A new day dawns in December which means that it’s time to open another door of your Drinks by the Dram’s Whisky Advent Calendar. Behind door three you’ll find an Islay malt with a difference… no smoke!
To help with our festive countdown, we’re delighted to have master distiller Stephen Woodcock who oversees operation at the three Scottish single malt distilleries in the Distell group Bunnahabhain, Deanston, and Tobermory. It’s the former distillery that we’re concentrating on today.
Located on Islay, it’s something of an anomaly on the island in producing mainly unpeated for its single malt, though this wasn’t always the case. It used to produce a smoky new make but in 1963 production was doubled but the on-site maltings were closed meaning that malt now came from the mainland unpeated. This new Bunnahabhain was designed to go in the light Cutty Sark blend. Since then the classic single malt style, like the 12 Year Old we’re featuring today, has been unpeated though the distillery does produce some peated expressions. Since 2014, it’s been part of the South African Distell group.
And now, we’ll hand over to the expert, Stephen Woodcock, to tell us more.
Master of Malt: Can you tell us a bit about Bunnahabhain 12 Year Old and how it is matured?
Stephen Woodcock: Bunnahabhain 12 was the beginning of our range, so it holds a special place in our hearts. First launched in 1979, our 12 Year Old has endured almost 40 years, thanks to the passion and dedication of our distillery team, not to mention the love and support from our fans and friends around the world. It has set the tone and the benchmark for the rest of the range – only the best will do. It is double matured in ex-bourbon and ex-sherry casks, this whisky is beautifully rich and full-bodied, achieving the perfect balance of the characteristic nutty and sherry flavours of Bunnahabhain.
MoM: What makes Bunnahabhain so special as a distillery?
SW: The sense of community, the remote location and the people all combine to produce our exceptional whisky. There has been change over time and although the village houses have gone, there is still a strong sense of a community and link to our past, which relied on the sea to deliver and take away the goods we depended on. This connection to the sea allowed the distillery to thrive for nearly 100 years before a road connected us to the rest of the island – all of which is encapsulated in the image of The Helmsman. A trip to Bunnahabhain provides visitors with a real sense of our history, community and of course great whisky.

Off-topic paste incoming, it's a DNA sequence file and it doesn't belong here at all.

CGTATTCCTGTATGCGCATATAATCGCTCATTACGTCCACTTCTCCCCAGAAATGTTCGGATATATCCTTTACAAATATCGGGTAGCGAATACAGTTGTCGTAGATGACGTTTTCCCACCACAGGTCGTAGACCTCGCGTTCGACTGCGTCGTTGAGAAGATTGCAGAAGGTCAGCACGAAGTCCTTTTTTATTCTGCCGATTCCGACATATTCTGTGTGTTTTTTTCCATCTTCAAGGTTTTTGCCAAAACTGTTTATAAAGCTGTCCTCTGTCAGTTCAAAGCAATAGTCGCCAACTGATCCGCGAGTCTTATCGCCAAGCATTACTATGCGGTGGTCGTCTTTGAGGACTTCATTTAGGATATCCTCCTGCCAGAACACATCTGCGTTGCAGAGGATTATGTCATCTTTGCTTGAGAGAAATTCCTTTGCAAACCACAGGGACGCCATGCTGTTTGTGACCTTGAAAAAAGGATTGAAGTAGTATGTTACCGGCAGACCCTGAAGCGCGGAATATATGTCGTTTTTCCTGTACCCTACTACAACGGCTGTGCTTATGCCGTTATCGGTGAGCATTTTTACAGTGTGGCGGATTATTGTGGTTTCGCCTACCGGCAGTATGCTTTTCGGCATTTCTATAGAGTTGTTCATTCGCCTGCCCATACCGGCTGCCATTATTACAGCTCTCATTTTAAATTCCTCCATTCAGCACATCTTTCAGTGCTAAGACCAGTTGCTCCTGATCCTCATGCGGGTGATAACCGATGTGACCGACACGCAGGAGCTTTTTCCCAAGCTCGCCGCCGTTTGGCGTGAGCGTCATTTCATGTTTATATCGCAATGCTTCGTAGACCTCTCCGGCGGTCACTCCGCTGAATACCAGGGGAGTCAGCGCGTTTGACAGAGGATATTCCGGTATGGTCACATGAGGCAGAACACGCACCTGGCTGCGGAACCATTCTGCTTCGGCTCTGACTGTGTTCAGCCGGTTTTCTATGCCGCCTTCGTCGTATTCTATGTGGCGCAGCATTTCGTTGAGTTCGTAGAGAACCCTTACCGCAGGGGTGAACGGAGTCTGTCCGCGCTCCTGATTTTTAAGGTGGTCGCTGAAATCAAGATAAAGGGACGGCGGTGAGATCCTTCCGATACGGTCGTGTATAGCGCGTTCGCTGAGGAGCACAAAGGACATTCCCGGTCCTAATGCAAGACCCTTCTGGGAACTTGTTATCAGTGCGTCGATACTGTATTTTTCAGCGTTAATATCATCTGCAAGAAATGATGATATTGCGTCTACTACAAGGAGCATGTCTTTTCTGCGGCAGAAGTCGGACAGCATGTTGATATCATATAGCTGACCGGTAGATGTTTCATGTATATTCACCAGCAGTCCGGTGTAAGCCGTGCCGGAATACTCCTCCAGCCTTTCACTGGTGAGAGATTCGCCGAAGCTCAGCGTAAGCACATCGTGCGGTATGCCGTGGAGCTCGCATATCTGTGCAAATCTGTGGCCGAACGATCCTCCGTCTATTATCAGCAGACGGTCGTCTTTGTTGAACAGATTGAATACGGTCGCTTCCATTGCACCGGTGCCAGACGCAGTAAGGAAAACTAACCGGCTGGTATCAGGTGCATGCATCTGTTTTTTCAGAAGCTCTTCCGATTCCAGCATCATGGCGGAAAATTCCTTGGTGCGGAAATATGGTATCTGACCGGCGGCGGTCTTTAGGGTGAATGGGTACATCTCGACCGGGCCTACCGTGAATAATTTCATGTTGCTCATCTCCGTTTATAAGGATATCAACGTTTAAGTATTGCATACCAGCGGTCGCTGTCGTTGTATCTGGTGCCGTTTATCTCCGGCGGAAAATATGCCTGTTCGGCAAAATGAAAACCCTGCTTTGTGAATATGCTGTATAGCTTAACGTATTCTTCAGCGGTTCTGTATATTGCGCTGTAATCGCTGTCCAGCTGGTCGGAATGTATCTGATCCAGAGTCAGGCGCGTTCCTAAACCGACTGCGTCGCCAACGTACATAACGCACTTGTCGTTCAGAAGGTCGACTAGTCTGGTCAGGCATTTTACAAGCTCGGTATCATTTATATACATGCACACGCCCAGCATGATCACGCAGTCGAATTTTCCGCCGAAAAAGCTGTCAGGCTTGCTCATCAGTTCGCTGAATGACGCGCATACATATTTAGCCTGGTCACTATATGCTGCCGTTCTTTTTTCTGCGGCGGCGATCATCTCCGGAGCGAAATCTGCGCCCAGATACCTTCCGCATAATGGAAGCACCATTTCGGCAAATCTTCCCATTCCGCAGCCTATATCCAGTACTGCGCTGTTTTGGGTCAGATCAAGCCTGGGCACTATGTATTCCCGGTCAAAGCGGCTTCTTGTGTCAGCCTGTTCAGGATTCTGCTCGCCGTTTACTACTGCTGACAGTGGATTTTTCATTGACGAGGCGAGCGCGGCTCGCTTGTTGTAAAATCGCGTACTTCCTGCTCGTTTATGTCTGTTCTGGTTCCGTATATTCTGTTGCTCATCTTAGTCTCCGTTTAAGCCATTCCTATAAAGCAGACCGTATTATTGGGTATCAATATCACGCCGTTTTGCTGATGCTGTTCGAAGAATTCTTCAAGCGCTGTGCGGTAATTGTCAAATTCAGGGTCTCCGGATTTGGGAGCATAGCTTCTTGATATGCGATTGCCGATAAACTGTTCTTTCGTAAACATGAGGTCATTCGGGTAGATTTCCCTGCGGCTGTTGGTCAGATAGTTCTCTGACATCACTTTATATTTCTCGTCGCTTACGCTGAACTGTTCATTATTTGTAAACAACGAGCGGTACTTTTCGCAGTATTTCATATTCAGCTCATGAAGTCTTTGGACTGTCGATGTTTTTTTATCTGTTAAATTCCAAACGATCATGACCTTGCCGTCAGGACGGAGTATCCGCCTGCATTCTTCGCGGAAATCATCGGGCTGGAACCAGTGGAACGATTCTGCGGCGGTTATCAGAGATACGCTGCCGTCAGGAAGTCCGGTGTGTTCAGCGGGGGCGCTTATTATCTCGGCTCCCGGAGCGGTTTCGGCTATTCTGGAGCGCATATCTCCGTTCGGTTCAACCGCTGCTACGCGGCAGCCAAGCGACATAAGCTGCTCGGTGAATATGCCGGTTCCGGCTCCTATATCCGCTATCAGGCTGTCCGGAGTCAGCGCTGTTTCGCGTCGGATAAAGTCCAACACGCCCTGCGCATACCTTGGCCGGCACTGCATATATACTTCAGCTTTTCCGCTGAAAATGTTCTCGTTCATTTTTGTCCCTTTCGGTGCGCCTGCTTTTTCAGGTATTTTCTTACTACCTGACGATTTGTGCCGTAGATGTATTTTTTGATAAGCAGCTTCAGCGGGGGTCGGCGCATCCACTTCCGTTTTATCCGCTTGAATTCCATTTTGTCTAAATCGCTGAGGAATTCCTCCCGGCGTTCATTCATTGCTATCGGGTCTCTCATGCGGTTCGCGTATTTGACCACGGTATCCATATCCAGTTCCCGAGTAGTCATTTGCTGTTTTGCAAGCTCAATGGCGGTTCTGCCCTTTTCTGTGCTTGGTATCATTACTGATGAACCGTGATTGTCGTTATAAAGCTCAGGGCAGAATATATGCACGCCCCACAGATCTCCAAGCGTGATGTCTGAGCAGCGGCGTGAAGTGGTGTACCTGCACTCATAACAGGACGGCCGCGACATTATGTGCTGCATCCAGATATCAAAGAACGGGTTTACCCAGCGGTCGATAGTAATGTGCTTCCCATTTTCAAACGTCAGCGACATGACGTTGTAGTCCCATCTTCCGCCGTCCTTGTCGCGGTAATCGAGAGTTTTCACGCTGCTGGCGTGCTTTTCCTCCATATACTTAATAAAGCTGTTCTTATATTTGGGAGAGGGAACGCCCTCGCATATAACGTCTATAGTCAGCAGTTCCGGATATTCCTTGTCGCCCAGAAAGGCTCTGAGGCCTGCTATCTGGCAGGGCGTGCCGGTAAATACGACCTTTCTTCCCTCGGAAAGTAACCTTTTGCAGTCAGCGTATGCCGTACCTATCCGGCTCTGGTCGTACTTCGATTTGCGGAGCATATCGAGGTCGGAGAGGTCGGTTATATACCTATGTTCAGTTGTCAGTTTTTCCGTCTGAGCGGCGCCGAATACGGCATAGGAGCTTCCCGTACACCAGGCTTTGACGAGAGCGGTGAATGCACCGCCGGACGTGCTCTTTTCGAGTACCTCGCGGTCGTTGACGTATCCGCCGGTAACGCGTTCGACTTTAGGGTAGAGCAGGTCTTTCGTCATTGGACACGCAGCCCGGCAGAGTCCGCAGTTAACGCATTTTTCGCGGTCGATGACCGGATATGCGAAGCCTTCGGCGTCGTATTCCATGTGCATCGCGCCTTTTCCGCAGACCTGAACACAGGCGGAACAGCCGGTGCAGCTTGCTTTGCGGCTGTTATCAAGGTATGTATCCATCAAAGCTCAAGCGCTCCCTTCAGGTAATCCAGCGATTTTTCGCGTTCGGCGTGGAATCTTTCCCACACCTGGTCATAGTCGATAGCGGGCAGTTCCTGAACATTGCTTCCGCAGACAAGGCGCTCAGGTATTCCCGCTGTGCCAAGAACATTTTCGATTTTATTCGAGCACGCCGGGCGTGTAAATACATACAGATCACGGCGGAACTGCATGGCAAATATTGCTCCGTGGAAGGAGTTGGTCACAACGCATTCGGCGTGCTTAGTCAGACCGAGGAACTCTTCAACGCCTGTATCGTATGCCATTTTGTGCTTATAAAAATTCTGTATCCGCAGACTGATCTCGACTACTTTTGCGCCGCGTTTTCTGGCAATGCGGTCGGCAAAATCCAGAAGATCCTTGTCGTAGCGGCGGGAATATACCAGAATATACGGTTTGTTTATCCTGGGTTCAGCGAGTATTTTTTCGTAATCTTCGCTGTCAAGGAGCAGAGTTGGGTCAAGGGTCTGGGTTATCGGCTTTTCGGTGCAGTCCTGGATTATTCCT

MoM: How has the distillery adapted to the unusual events of this year?
SW: We had been planning for a busy year at Bunnahabhain and it certainly was that, just in a very different way than expected. As the team will attest, living on Islay has its challenges so we’re used to adapting – whether that be from stormy conditions or something more unexpected like the virus. This year has allowed us to connect more with the Bunnahabhain community online through shows, virtual tastings and of course re-thinking our Feis Ile plans. For now, we are busy working behind the scenes and look forward to a brighter 2021 where we will hopefully be able to welcome everyone back to our home on Islay.
MoM: What do you think the world of whisky is going to look like in 2021?
SW: 2020 has asked serious questions of a liquid which is synonymous with social situations and gatherings, whether they be festivals, tastings or simply drinks with friends. The industry and consumers have responded with online versions of these events, which now seem like our new normal – they have been tremendously successful given the global circumstances surrounding COVID and the challenges it has brought with it.
From the challenges of this year, a real opportunity has stemmed to enjoy international festivals and tastings. Traditionally these events would be localised affairs, however, they have opened up and we can now enjoy company from the four corners of the globe in a single sitting and join the mix of conversation, observation and chat in an online world without the extended carbon footprint.
2021 will hopefully see a transition from the new normal back to something more familiar, with the added benefit of applying our learnings from this year – allowing us to enjoy whisky in more traditional settings, as well as harnessing technology to build a larger online audience to share Scotland’s gift to the world.
MoM: What will you be drinking over the festive period?
SW: Bunnahabhain of course! It’s difficult for me to see beyond the beautiful sherried influence in a Stuireadhair or a Bunnahabhain 18 if I really want to spoil myself. Having said that, I really can’t ignore our other distilleries… the peated warmth of a Ledaig 18 is a fantastic way to enjoy a cold winter evening and a Deanston 12 with a single cube of ice is a great welcome to a happy and healthy 2021.
Tasting note from the Chaps at Master of Malt:
Nose: Fresh, sweet. Seaweed, malt.
Palate: Soft, supple. Sherry, nutty. A little sweetness, malty, juicy sultana. Slightly coastal.
Finish: Sherried, mochaccino, herbal, balanced salty tang.